There are multiple roles played in support of a Fire Adapted Community (FAC). A FAC has active leaders that understand the risk their community faces from wildfire and takes actions to reduce that risk. It is great to be experienced in one of the roles, but some exposure to a different role – such as incident response – can be very valuable to understand the challenge of being fire adapted “during” a fire.
For somebody who has spent the last 11 years building a Firewise Community’s effort in my county, training others across the state in delivering the Firewise program, developing Community Wildfire Protection Plans, and serving on wildfire prevention teams, you would think I would have at some point been exposed to the detailed process and structure of the incident command system, but somehow it eluded me until recently.
As part of a prerequisite for a training I wanted to attend, I was required to take and pass the Incident Command System (ICS) 100 & 200 level classes online through the National Fire Academy. Each class was slated to take approximately 4 hours of time, so my immediate reaction to discovering I had to spend a minimum of 8 hours doing this was “UGH!” Despite feeling dismay at the time commitment, I was driven by a curiosity of this well-established system that everyone around me seemed to be familiar with and understand, but that I felt like an outsider to.
So, I did it. And it was well worth the 8 hours-plus I put into it; and not just because it allowed me to apply for training.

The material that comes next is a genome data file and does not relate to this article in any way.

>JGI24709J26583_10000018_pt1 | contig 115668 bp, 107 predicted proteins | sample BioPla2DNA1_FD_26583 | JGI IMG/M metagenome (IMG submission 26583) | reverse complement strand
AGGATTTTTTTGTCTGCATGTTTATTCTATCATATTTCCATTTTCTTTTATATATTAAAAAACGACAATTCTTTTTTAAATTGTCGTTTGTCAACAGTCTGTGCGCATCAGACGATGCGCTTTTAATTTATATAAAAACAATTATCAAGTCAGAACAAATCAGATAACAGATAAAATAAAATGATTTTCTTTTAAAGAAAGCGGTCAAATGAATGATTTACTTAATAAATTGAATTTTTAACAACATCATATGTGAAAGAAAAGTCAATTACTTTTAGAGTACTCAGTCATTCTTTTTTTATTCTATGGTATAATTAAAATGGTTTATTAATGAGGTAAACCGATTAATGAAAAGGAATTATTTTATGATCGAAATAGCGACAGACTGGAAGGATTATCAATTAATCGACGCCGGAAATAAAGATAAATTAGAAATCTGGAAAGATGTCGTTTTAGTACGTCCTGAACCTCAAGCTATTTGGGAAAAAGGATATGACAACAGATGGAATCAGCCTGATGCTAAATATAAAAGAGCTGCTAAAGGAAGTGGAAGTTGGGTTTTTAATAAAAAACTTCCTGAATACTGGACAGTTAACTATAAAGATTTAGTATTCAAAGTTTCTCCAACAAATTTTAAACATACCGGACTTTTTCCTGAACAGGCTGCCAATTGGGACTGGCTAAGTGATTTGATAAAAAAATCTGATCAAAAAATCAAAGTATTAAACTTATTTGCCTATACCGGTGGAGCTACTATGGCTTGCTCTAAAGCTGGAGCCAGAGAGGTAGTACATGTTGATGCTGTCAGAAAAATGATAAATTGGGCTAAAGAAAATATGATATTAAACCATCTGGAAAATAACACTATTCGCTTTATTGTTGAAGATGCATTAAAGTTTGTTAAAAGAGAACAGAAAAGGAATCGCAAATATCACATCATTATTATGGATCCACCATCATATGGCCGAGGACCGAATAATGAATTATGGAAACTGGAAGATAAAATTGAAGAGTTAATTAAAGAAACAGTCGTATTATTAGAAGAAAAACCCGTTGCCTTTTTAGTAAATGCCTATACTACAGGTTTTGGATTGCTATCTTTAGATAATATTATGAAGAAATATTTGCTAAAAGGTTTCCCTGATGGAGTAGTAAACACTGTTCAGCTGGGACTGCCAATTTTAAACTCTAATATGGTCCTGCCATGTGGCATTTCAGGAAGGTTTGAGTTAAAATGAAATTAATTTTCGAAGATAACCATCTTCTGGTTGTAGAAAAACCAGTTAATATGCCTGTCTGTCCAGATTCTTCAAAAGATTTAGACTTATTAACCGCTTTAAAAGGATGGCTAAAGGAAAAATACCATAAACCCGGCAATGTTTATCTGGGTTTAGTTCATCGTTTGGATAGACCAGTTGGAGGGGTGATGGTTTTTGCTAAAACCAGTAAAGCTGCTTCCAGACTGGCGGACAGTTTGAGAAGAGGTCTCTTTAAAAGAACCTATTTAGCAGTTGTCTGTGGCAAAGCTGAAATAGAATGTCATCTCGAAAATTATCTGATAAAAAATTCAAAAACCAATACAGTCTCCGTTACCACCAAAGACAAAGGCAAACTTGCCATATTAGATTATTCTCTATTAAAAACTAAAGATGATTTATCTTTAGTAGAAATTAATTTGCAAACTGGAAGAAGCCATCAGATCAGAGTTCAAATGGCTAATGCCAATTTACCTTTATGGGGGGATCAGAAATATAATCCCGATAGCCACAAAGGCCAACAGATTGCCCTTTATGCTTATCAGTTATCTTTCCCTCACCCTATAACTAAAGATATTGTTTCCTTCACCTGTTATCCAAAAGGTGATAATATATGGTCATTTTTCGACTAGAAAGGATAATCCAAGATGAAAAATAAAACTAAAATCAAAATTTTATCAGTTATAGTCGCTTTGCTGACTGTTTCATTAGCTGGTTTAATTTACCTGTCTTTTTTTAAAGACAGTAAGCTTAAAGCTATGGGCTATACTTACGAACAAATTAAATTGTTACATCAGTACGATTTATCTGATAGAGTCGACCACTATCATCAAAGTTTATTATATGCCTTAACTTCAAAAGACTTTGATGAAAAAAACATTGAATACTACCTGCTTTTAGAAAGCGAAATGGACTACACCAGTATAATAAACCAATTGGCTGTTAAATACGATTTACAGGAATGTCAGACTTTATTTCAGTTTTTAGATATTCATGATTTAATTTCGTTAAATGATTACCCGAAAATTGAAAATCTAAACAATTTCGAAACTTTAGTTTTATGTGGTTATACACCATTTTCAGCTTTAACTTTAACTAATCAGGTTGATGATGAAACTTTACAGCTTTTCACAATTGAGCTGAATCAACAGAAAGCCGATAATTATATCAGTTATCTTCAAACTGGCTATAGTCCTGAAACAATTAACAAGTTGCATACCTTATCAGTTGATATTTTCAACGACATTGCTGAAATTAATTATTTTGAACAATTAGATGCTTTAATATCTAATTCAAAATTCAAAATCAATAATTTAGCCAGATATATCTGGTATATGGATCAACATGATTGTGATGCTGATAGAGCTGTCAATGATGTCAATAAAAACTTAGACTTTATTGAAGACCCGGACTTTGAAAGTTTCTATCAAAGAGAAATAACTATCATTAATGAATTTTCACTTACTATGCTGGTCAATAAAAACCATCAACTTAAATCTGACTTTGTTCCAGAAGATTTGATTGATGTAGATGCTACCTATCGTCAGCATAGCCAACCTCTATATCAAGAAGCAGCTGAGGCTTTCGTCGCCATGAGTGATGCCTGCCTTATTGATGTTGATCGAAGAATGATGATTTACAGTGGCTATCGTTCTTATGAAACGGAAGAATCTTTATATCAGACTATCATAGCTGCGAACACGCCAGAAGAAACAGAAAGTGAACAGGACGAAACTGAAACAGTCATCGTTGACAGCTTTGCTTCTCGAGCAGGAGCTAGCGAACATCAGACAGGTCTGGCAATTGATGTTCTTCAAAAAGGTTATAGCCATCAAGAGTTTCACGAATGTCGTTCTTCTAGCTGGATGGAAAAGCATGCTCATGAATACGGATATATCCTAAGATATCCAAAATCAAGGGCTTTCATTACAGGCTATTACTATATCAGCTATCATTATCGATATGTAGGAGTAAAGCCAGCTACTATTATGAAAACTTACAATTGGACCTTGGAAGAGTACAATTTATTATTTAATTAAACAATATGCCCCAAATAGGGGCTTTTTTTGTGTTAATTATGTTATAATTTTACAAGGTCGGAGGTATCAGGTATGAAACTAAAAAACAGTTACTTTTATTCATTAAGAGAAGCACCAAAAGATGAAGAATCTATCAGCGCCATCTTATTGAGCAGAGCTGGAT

Here are some highlights of what I learned in these two classes:
- An understanding of the history and structure of the ICS (Did you know the ICS was developed in the 70s in response to a series of catastrophic wildfires in California? Neither did I!)
- Terms/vocabulary used in the system
- Different levels of response types depending on incident complexity
- The tasks associated with each position in the system and how they interact with each other
- How ICS is set up to allow for adapting to changing complexities during an incident
For those of you out there that might deal with wildfire or any other natural or human-caused disasters on the periphery like I do, having a basic understanding of the structure of managing incidents like these will allow you to better communicate with folks on the line when you need information, understand what response to incidents entails, and recognize ways or opportunities to tie in with folks during or after incidents in the most effective manner. And, if nothing else, when your colleagues are discussing “Type 1 Teams” and “Span of Control”, you won’t sit there wondering silently to yourself “What kind of secret code talk is this?!” Instead you’ll be able to have an intelligent conversation with your colleagues.
These online classes can be accessed by going to the National Fire Academy Online Training Page where you can sign up as an online student and access the course catalog. There are multitudes of classes to choose from, and the ICS classes go beyond just 100 and 200 level if you choose to take your learning further. These classes are FREE. How agencies and organizations respond to emergency incidents doesn’t have to be and shouldn’t be a mystery to those living and working around these events. Take it from this ICS rookie; it’s worth the time and energy to add this to your knowledge base. And you’ll even get an official certificate to show off when you’re done!